A Birmingham primary school that was recently the centre of controversy, after introducing a new curriculum that taught its 4-11 year olds about LGBT rights, has postponed the lessons until further notice
The news came days after Ofsted officially cleared the school of any misconduct.
Ofsted inspectors visited Parkfield Community School in the Saltley area of Birmingham in February after parents complained that lessons teaching their children about LGBT rights were not age-appropriate.
The report found no misconduct or inappropriate practice at the school during their visit, instead commending the school’s ethos for ‘tolerance, acceptance and mutual respect’ and confirmed the ‘outstanding’ rating of the school in the report.
Nonetheless, following a meeting with parents on Tuesday 12th March, the school announced that they would halt the lessons indefinitely, instead hoping to work with parents to find a solution to the debate.
Staff members suspended the programme on one other occasion earlier this year but had said the move was planned and that the curriculum would continue after the Easter holidays but, in light of recent events, the school currently has no plans to continue the lessons.
The Ofsted report suggested one possible measure for improvement, which would be for the school to ensure that ‘all parents have a clear understanding of the school’s policies and procedures, and the curriculum content and how it is taught.’
The Parkfield Parents Community Group who organised the rallies have agreed to put an end to their protests and engage in talks with the school.
Earlier this month, around 600 pupils were taken out of school by their parents in protest against the classes that taught the youngsters about LGBT issues.
Parents argued that their children were too young for the curriculum, which award-winning headteacher Andrew Moffat had given the name ‘No Outsiders.’
Moffat, who has recently been nominated for a global teaching award and given an MBE for improving equality in education, hoped the scheme would tackle homophobia and promote values of equality and diversity.
However, the assistant headteacher soon found himself to be the target of a threatening leaflet campaign by disgruntled parents who felt the lessons were not appropriate for primary school-age children.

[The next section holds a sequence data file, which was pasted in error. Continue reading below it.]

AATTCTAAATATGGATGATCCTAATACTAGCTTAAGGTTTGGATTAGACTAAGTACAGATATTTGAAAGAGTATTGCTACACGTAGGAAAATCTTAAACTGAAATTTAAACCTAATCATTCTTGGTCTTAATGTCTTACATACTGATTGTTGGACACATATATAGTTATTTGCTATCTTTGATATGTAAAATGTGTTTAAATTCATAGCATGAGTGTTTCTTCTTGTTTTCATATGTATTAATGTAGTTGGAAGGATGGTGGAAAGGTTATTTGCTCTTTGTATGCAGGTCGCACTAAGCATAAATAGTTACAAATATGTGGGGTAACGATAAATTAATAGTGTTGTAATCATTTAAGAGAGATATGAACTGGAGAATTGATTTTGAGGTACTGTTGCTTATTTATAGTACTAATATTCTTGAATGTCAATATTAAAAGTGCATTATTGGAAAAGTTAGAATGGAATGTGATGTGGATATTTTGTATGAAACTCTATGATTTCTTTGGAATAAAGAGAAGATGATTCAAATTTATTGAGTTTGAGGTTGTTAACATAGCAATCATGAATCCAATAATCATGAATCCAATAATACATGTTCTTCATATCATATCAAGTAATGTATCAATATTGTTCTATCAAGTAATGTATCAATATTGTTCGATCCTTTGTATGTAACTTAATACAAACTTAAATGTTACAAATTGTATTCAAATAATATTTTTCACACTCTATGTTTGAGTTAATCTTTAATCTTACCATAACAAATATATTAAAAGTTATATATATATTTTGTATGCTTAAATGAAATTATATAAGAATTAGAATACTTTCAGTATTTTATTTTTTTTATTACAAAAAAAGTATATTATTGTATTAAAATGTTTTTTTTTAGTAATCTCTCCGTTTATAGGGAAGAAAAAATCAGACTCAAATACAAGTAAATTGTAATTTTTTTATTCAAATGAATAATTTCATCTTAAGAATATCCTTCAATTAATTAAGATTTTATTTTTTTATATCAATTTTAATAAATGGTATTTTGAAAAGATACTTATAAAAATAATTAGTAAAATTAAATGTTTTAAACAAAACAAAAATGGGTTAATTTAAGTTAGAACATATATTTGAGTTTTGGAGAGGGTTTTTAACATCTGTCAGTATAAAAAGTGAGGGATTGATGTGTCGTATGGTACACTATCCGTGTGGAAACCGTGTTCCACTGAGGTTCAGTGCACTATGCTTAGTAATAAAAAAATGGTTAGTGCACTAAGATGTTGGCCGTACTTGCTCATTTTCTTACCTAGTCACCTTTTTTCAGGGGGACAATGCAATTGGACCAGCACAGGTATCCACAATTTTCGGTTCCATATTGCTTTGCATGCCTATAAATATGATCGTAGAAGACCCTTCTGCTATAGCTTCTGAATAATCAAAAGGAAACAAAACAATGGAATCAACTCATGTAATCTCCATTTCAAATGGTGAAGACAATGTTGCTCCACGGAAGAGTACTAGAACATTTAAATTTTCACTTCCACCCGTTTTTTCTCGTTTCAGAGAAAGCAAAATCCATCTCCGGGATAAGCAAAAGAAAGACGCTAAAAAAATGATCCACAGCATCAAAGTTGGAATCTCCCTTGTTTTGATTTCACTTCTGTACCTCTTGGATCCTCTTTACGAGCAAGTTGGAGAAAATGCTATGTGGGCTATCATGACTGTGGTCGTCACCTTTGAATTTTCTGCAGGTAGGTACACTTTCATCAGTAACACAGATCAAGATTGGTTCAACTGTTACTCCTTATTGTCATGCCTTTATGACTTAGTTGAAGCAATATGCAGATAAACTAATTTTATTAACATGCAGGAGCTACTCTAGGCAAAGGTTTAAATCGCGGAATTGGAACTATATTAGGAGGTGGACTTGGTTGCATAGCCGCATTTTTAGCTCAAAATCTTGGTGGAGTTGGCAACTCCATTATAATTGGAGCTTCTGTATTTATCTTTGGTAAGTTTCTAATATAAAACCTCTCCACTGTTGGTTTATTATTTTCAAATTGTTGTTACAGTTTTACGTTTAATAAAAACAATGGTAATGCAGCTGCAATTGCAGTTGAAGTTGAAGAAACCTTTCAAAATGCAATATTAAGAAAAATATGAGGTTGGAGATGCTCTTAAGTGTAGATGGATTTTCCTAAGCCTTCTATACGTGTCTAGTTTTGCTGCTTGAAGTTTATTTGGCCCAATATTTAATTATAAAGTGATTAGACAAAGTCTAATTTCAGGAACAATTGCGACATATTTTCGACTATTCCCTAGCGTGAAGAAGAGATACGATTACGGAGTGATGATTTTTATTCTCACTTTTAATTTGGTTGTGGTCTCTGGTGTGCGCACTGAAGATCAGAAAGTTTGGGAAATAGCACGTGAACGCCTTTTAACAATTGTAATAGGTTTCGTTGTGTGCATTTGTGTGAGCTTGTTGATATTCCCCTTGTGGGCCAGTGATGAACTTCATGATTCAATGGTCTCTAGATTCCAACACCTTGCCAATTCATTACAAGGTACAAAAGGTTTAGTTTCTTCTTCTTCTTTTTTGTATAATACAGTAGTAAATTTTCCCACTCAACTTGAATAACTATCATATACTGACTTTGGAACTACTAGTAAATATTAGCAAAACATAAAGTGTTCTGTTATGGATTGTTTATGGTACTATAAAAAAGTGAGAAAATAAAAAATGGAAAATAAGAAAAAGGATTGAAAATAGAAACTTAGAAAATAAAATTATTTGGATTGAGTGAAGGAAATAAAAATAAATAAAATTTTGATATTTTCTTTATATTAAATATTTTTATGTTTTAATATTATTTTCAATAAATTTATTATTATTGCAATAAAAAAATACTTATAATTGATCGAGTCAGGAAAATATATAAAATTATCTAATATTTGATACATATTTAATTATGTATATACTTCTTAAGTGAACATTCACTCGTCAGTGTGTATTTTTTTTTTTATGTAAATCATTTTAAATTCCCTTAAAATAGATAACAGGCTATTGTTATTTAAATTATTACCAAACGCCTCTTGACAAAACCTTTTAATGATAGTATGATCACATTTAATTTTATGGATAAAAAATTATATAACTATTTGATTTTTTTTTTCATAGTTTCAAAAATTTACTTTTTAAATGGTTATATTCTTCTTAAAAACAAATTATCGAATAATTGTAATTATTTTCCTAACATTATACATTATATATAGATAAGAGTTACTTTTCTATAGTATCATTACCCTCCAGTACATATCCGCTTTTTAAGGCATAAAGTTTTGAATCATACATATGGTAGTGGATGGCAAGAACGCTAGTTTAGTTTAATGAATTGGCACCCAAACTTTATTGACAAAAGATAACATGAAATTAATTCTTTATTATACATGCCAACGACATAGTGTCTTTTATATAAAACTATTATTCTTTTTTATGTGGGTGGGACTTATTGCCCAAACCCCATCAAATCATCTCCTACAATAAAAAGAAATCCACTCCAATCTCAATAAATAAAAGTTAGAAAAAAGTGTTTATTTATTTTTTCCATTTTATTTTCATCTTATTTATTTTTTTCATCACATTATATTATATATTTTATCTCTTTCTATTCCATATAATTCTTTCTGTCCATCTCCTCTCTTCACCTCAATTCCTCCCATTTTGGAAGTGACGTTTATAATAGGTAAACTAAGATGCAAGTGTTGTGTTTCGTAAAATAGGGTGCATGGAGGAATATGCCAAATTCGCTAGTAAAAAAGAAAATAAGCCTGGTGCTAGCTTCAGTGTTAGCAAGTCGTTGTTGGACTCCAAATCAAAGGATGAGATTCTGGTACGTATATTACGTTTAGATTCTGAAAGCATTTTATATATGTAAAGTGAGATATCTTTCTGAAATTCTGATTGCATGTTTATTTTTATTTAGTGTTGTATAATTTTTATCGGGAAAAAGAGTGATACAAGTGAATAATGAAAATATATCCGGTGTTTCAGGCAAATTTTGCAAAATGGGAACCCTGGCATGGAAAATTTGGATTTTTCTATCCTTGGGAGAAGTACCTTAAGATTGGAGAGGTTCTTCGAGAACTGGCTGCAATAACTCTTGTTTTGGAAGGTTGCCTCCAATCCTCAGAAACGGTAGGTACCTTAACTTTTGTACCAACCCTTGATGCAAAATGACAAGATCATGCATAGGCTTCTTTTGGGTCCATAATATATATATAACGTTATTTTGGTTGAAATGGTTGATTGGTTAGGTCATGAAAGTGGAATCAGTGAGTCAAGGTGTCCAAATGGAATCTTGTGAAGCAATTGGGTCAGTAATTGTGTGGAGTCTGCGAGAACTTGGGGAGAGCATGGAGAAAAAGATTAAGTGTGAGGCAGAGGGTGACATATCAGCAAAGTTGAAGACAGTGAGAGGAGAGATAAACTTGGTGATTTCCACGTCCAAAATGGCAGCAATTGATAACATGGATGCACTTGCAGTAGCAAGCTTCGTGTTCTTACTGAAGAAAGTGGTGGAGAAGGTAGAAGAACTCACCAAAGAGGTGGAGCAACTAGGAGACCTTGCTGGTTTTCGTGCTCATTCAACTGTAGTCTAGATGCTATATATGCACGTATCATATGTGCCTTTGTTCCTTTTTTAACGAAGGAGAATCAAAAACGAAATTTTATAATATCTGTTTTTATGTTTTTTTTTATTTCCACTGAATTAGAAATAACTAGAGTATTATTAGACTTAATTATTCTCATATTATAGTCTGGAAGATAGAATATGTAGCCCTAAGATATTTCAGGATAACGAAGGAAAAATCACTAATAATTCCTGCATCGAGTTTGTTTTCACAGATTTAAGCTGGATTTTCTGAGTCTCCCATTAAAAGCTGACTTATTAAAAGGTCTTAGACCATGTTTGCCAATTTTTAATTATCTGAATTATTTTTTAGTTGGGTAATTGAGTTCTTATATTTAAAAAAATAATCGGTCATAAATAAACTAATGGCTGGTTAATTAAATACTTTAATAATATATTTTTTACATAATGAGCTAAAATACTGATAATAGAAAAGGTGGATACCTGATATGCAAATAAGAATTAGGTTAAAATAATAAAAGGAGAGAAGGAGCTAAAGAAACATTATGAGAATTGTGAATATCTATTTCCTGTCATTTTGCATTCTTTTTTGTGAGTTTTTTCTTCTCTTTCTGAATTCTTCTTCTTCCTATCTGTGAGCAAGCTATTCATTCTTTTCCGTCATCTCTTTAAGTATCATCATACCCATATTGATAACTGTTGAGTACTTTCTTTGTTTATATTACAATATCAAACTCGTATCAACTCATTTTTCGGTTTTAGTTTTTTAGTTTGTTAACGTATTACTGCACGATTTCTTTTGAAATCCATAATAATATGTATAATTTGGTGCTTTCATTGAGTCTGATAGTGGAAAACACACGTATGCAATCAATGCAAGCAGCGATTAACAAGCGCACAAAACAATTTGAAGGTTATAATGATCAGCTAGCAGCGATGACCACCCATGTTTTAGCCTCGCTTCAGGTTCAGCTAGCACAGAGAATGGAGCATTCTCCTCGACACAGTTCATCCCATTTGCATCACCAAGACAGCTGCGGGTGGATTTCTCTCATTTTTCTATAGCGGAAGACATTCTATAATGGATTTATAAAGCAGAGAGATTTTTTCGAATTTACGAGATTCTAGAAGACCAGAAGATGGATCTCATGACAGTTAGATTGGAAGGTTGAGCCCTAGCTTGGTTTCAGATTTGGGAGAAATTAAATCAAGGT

On top of the leaflets, protests took place weekly outside the school gates, with one banner tagged to the railings reading ‘Stop Confusing Our Children.’
Whilst the Senior Inspector for the investigation concluded that the majority of 95 parents who filled in an Ofsted questionnaire were in support of the school, he noted that ‘a very small, but vocal minority of parents are not clear about the school’s vision, policies and practice. This group of parents feel that staff do not sufficiently listen to their concerns.’ However, a number of parents have refuted the report’s statement.
Representing the parents of the schools pupils, Mohammed Aslam was dissatisfied by the reports findings.
‘The inspectors spoke to lots of parents during the visit, many of whom raised concerns about No Outsiders, but their grievances have not been reflected in the report,’ he said.
‘If the school had good links with parents then why have hundreds of parents been protesting about the lessons every week?’ Mr. Aslam added.
Hazel Pulley, chief executive of the academy group responsible for the Parkfield Community School remarked: ‘We are absolutely thrilled with the Ofsted report and feel that it accurately sums up the fantastic work going on in the school.’
After deciding not to resume the ‘No Outsider’ scheme, the school stated that more meetings will be held with parents in the coming months. They said: ‘Nothing is more important than ensuring our children’s education continues uninterrupted.’